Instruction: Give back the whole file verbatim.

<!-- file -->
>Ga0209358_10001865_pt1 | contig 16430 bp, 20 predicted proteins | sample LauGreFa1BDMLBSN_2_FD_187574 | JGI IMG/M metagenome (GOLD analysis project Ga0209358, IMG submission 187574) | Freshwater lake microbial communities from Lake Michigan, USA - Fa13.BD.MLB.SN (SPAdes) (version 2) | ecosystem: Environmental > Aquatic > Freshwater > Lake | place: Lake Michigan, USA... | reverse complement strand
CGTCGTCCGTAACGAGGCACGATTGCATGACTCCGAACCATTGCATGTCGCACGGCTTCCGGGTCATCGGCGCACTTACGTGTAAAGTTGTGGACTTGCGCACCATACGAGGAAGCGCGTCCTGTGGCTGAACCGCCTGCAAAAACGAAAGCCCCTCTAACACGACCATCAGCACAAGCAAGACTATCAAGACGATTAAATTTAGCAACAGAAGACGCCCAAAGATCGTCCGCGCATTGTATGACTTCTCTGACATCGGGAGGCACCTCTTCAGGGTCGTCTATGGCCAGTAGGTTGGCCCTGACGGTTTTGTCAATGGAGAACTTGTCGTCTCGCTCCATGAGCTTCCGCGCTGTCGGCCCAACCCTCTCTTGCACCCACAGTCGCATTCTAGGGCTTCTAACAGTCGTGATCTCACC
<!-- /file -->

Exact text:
>Ga0209358_10001865_pt1 | contig 16430 bp, 20 predicted proteins | sample LauGreFa1BDMLBSN_2_FD_187574 | JGI IMG/M metagenome (GOLD analysis project Ga0209358, IMG submission 187574) | Freshwater lake microbial communities from Lake Michigan, USA - Fa13.BD.MLB.SN (SPAdes) (version 2) | ecosystem: Environmental > Aquatic > Freshwater > Lake | place: Lake Michigan, USA... | reverse complement strand
CGTCGTCCGTAACGAGGCACGATTGCATGACTCCGAACCATTGCATGTCGCACGGCTTCCGGGTCATCGGCGCACTTACGTGTAAAGTTGTGGACTTGCGCACCATACGAGGAAGCGCGTCCTGTGGCTGAACCGCCTGCAAAAACGAAAGCCCCTCTAACACGACCATCAGCACAAGCAAGACTATCAAGACGATTAAATTTAGCAACAGAAGACGCCCAAAGATCGTCCGCGCATTGTATGACTTCTCTGACATCGGGAGGCACCTCTTCAGGGTCGTCTATGGCCAGTAGGTTGGCCCTGACGGTTTTGTCAATGGAGAACTTGTCGTCTCGCTCCATGAGCTTCCGCGCTGTCGGCCCAACCCTCTCTTGCACCCACAGTCGCATTCTAGGGCTTCTAACAGTCGTGATCTCACC